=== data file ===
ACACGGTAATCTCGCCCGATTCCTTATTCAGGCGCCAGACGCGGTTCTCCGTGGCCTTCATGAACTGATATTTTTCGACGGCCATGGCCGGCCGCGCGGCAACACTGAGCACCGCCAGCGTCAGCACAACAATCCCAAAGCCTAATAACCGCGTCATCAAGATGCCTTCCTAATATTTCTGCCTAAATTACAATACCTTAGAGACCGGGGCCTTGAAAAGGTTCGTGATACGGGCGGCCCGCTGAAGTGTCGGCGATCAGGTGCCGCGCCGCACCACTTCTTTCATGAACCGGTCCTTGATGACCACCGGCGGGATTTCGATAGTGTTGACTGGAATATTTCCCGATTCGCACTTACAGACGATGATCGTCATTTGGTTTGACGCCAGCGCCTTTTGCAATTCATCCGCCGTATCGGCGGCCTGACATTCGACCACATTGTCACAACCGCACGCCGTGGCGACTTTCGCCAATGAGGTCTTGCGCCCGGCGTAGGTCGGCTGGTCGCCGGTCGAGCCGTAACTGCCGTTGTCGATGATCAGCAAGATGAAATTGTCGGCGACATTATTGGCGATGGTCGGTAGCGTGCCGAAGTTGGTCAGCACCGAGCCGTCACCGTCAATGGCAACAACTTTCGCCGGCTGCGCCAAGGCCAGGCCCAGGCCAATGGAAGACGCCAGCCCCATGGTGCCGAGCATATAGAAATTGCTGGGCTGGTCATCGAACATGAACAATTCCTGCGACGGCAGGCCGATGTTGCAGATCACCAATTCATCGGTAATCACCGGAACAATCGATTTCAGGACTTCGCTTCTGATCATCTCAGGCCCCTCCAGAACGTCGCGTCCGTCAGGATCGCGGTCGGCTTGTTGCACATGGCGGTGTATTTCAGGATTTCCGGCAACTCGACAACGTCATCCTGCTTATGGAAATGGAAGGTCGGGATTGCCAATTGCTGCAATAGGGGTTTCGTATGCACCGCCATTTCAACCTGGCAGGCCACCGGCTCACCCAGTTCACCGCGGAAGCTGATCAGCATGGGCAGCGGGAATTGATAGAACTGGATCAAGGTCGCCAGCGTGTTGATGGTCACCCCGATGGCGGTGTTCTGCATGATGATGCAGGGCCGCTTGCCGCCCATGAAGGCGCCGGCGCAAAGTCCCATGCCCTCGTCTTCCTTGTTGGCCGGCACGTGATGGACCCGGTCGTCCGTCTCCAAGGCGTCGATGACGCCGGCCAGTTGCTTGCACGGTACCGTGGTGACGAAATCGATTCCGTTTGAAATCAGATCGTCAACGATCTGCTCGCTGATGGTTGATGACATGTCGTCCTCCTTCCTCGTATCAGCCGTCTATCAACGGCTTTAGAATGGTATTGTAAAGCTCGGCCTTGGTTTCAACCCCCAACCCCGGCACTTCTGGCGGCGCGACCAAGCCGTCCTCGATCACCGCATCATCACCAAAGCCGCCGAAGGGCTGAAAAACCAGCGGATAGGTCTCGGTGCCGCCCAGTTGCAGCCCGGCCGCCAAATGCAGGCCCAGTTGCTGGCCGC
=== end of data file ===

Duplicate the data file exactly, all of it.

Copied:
ACACGGTAATCTCGCCCGATTCCTTATTCAGGCGCCAGACGCGGTTCTCCGTGGCCTTCATGAACTGATATTTTTCGACGGCCATGGCCGGCCGCGCGGCAACACTGAGCACCGCCAGCGTCAGCACAACAATCCCAAAGCCTAATAACCGCGTCATCAAGATGCCTTCCTAATATTTCTGCCTAAATTACAATACCTTAGAGACCGGGGCCTTGAAAAGGTTCGTGATACGGGCGGCCCGCTGAAGTGTCGGCGATCAGGTGCCGCGCCGCACCACTTCTTTCATGAACCGGTCCTTGATGACCACCGGCGGGATTTCGATAGTGTTGACTGGAATATTTCCCGATTCGCACTTACAGACGATGATCGTCATTTGGTTTGACGCCAGCGCCTTTTGCAATTCATCCGCCGTATCGGCGGCCTGACATTCGACCACATTGTCACAACCGCACGCCGTGGCGACTTTCGCCAATGAGGTCTTGCGCCCGGCGTAGGTCGGCTGGTCGCCGGTCGAGCCGTAACTGCCGTTGTCGATGATCAGCAAGATGAAATTGTCGGCGACATTATTGGCGATGGTCGGTAGCGTGCCGAAGTTGGTCAGCACCGAGCCGTCACCGTCAATGGCAACAACTTTCGCCGGCTGCGCCAAGGCCAGGCCCAGGCCAATGGAAGACGCCAGCCCCATGGTGCCGAGCATATAGAAATTGCTGGGCTGGTCATCGAACATGAACAATTCCTGCGACGGCAGGCCGATGTTGCAGATCACCAATTCATCGGTAATCACCGGAACAATCGATTTCAGGACTTCGCTTCTGATCATCTCAGGCCCCTCCAGAACGTCGCGTCCGTCAGGATCGCGGTCGGCTTGTTGCACATGGCGGTGTATTTCAGGATTTCCGGCAACTCGACAACGTCATCCTGCTTATGGAAATGGAAGGTCGGGATTGCCAATTGCTGCAATAGGGGTTTCGTATGCACCGCCATTTCAACCTGGCAGGCCACCGGCTCACCCAGTTCACCGCGGAAGCTGATCAGCATGGGCAGCGGGAATTGATAGAACTGGATCAAGGTCGCCAGCGTGTTGATGGTCACCCCGATGGCGGTGTTCTGCATGATGATGCAGGGCCGCTTGCCGCCCATGAAGGCGCCGGCGCAAAGTCCCATGCCCTCGTCTTCCTTGTTGGCCGGCACGTGATGGACCCGGTCGTCCGTCTCCAAGGCGTCGATGACGCCGGCCAGTTGCTTGCACGGTACCGTGGTGACGAAATCGATTCCGTTTGAAATCAGATCGTCAACGATCTGCTCGCTGATGGTTGATGACATGTCGTCCTCCTTCCTCGTATCAGCCGTCTATCAACGGCTTTAGAATGGTATTGTAAAGCTCGGCCTTGGTTTCAACCCCCAACCCCGGCACTTCTGGCGGCGCGACCAAGCCGTCCTCGATCACCGCATCATCACCAAAGCCGCCGAAGGGCTGAAAAACCAGCGGATAGGTCTCGGTGCCGCCCAGTTGCAGCCCGGCCGCCAAATGCAGGCCCAGTTGCTGGCCGC